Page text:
History of 1603rd Civilian Conservation Corps Company

 

CCC Company 1603, Camp Mondeaux River, Camp F-18-Wis., Westboro, Wisconsin

 

From Sparta Civilian Conservation Corps District, Sixth Corps Area, 1937 Annual

 

History 1603rd Company
Camp Mondeaux River

F-18-Wis.
Westboro, Wisconsin

††††††††† It was early morning, June 11, 1933. A general order issued by the War Department shaped the destinies of eight bewildered and unconditioned men at Fort Sheridan, Illinois. They were ordered to depart for Westboro, Wisconsin, to establish Company 1603, Camp Mondeaux River, nine miles west of Westboro. Leaving Sheridan that afternoon by truck, they arrived at the approximate site on the evening of June 13 and set up a camp a short distance from what is now known as Camp Mondeaux River. The next morning, they set up camp on the selected site. Departing from Fort Sheridan on June 19, the main body of Company 1603 arrived by train at Westboro on June 20 and were transported immediately to the camp by trucks. The site bore a disheartening sight as it was a burned-over area full of stumps. After a great deal of work, the camp proper was set up. Work on the permanent camp started October, 1933.

††††††††† With the increased enrollment and the expansion of the number of camps, this company was split in June, 1935, to form a new company, Camp Jump River, Company 3651. The new company moved to their new location on July 19, nine miles from the present site.

††††††††† Camp Mondeauxís interests in athletics is due to Lieut. Loppís untiring efforts to build a winning representative of the camp. It was through his efforts that the camp baseball diamond was constructed in camp. Mondeaux made itself known in all forms of sports. Its baseball team was champions of the Taylor County Baseball League in 1935 without losing a game. Its basketball teams always gave a good account of themselves and offered plenty of competition to its rivals. Boxers were entered in the Golden Gloves Tournament held at Wisconsin Rapids and the welterweight title in the novice division was held by the camp. Track, softball, tennis, and other sports held their own in competition.

††††††††† Various camp improvements have been made from the beginning of the camp but it was not until January, 1936, that the real improvements began. The first project undertaken was the recreational and educational building. It was planned to make this an outstanding building of Medieval splendor. The building was designed to represent a castle. The effects were obtained by the use of plywood and painting to represent stone. The partition between the recreational room and library is a castle. The windows in the tower serve as ventilators for the class rooms. The library and adviserís office is a small castle in the library-reading room. The mess hall and kitchen was transformed from a run-down building into an attractive place. The headquarters, forestry building, and barracks have all been remodeled. The camp grounds have been graded and landscaped, and with the new walks and roads it has added greatly to the camp appearance. Work then started on a new work shop and again a hit was scored. A tool room was constructed in one end of the building, a screen front allows instant inspection of the tools, which are mounted on panels on the walls. Several tools have been installed.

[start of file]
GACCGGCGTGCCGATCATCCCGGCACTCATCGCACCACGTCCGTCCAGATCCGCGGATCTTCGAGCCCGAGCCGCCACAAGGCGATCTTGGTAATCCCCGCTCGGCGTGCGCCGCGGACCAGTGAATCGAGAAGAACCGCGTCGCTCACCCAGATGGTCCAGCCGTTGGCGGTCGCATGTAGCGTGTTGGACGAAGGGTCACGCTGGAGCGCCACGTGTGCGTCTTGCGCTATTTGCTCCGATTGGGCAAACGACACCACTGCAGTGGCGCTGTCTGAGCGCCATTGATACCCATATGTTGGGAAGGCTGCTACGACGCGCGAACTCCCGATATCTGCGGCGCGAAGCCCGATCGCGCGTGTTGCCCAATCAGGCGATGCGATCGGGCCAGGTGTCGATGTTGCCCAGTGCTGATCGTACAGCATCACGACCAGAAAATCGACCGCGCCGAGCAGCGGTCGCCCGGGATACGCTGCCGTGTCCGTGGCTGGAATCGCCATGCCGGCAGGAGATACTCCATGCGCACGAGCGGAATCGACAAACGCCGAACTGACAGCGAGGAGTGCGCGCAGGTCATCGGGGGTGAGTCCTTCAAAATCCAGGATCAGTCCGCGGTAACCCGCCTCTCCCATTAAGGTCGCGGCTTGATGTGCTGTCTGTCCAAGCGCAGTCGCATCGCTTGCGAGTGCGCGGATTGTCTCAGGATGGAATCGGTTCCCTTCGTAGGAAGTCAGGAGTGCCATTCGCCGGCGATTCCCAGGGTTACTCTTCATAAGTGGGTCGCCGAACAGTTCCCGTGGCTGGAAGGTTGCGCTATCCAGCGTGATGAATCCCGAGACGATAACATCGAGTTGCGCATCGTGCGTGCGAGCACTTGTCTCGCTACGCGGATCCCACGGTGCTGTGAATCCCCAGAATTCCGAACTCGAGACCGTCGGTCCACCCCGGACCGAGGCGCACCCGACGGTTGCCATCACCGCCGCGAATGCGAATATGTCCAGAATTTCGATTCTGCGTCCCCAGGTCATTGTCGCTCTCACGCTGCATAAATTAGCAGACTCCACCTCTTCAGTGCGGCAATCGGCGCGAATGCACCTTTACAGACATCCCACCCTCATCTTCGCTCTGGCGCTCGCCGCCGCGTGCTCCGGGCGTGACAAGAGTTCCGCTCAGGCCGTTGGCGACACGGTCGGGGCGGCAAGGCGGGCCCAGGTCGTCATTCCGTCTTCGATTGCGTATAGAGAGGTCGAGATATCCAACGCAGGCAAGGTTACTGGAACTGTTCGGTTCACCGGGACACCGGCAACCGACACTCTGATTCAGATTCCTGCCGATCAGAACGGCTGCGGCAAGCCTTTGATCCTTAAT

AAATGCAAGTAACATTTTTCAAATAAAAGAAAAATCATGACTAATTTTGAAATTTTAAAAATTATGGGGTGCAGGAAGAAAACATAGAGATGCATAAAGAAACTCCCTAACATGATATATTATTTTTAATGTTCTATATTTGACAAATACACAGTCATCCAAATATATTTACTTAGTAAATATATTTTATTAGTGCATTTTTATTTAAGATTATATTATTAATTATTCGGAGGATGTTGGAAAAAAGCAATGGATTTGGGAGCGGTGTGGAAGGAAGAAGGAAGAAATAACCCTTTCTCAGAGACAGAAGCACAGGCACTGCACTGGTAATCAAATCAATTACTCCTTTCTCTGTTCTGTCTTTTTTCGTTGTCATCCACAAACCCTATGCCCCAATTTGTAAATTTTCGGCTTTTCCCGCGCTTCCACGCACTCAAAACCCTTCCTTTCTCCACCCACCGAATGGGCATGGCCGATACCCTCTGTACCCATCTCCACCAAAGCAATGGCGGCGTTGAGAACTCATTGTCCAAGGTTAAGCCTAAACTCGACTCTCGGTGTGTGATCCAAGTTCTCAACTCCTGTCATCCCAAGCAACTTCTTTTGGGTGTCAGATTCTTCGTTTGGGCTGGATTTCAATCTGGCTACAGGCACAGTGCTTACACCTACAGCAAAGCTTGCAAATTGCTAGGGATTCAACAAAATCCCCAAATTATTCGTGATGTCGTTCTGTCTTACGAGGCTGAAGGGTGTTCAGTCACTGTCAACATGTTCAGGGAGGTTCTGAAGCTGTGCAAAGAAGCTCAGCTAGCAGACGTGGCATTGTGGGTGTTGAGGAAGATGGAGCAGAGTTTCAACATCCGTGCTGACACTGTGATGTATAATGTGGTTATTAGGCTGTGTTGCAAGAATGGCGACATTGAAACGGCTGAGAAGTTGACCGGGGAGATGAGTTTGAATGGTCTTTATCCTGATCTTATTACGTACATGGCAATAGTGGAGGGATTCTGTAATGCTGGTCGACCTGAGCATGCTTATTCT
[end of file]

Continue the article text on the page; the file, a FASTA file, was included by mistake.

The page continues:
††††††††† The educational program has steadily been improved. The educational facilities have been constantly enlarged to meet the demands. Handicraft exhibits have been held at the Sportsman Fair in Wausau, another at the 4-H Fair in Medford, another in a downtown store in Medford and requests have been received to hold others.

††††††††† Capt. Nelson Fisher, Lieut. Buell Lopp, Lieut. Edward Randall and Educational Adviser Edward Libowski are the men who are responsible for these major camp improvements.

††††††††† One of the outstanding forestry projects is the Mondeaux Dam. An artificial lake, one of the finest in the state, is now being created in the basin of the Mondeaux River which will, within a few years, be a paradise for fisherman and cottagers who are looking for the best. Already one-half of the flowage area has been cleared, ready for flooding. In connection, bridle paths must be cleared, bathing beaches will be prepared, picnic grounds and camp grounds are to be built, and a 15,000-yard fill on the Twin Lakes road across the flowage will be necessary. In attaining the various camp accomplishments, the individual has not been ignored. Special stress is laid upon the training of each man in the use of tools and the development of his initiative. It is the ultimate aim to develop such qualities in each man that he will never again willingly become a charge of society. That much good is being accomplished is shown by the number of men leaving camp to accept positions where they may better themselves by perseverance and honest efforts and by their success in holding these positions.

----- Submitted by Curator

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